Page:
It was Saturday afternoon, and I came into the church office for several hours of work on a tight schedule. After being off for a week following Easter, I felt the pressure of all this work to be done. Needless to say, unscheduled phone calls or visits were not at all on my radar screen. But Murphy decided to intervene. Just as I was about to walk into the church office, someone knocked on the front door. Ah, shoot… I was caught! I didn’t know her, and I’ve been around here long enough to know that this was most likely someone coming to the church for help. Ugh…
Reluctantly I answered the door, and a woman, a middle-aged African American woman, who looked somewhat familiar to me asked to come in because she needed to talk. What was I going to do? Helping people is my business after all, but lately, I’ve also been tempering my personal/professional boundaries, too. I can’t let every random thing that pops up derail essential things, in this case getting ready for a Sunday morning.
I apologized to the woman and told her that I was very busy at the moment. She persisted, so I offered to set up an appointment to come in and talk. She declined that offer and then went on to trash me.
“Oh wait, I remember you,” she said. “I came by here before, and you were nasty.” Then I remembered why she looked familiar. “I remember your predecessor,” she said. “He was nice, but my, how things change. You’re just nasty.”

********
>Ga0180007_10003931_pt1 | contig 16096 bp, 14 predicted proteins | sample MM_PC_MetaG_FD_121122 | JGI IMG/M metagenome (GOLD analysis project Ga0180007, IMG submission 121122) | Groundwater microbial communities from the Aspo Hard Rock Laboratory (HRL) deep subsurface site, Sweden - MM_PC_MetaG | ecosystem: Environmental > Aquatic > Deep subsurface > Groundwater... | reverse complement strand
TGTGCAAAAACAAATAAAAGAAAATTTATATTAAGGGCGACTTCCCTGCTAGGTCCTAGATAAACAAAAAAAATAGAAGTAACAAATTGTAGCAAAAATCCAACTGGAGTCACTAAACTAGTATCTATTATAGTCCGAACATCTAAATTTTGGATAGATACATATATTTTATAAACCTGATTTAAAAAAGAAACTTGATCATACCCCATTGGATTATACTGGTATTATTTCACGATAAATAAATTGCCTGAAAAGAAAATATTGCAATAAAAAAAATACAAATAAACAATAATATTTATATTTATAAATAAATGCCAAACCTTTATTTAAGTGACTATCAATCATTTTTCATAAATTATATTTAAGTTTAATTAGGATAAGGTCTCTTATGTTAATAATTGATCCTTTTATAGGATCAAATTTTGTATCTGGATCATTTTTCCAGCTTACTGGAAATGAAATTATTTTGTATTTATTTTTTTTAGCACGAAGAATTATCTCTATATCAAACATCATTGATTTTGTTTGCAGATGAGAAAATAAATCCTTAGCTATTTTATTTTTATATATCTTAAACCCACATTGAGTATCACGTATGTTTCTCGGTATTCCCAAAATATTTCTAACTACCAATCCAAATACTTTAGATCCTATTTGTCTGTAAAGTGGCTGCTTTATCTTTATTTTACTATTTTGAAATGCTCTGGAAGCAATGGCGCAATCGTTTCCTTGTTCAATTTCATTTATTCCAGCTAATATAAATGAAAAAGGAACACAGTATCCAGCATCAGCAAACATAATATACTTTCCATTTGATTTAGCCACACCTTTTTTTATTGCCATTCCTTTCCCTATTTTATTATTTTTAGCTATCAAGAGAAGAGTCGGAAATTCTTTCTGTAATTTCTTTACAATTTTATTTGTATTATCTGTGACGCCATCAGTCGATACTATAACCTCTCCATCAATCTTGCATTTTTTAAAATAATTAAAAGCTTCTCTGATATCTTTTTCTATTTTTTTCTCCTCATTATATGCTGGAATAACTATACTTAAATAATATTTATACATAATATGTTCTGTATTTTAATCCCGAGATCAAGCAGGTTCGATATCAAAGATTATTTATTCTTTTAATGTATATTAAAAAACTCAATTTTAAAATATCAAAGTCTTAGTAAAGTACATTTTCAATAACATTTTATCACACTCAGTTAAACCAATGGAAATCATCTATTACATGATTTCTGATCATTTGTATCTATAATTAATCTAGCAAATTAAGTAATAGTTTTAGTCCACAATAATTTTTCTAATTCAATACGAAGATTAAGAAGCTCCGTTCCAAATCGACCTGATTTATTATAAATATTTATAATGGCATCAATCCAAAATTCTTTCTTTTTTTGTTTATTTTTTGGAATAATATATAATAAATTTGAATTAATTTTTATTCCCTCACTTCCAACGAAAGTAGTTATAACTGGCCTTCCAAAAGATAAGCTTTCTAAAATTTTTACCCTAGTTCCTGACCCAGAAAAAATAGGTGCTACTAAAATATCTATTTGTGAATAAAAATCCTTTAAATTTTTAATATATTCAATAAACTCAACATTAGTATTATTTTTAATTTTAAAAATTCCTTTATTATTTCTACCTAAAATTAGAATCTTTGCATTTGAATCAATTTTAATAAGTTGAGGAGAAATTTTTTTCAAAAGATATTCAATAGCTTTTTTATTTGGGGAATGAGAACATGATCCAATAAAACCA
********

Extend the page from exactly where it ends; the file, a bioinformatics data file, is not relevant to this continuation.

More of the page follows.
Once again, I offered to set up an appointment.
That was followed by, “You know what, I think I’m going to call Bishop Schol.” That’s my bishop. So I told her that when she calls, make sure to tell him that I offered an appointment.
To that, she said, “No, you’re just nasty. I can tell you don’t like black people.” Ouch. At that, I closed the conversation.
She could have said just about anything else, and it would have rolled right off of me. But a racist… Like a hot knife through butter, that accusation seared right through any thick skin I thought I had. I live in a highly multicultural, multiracial area. I love it! I am so happily blessed to pastor a multiracial, multicultural congregation. My leadership team and staff are purposefully diverse, and I still don’t think we’re nearly diverse enough.
So to be called a racist… I could call myself any number of unpleasant things or allow other people to label as they will, fairly or not. But to be accused of racism, bigotry, exclusiveness– that is a serious charge that carries hundreds of years of historically heavy, painful weight. Her charge felt like Lex Luthor throwing a chain of kryponite around Superman’s neck. I’m no Superman, but I did feel crumbled down by the paralyzing weight of that single charge: you’re a white racist.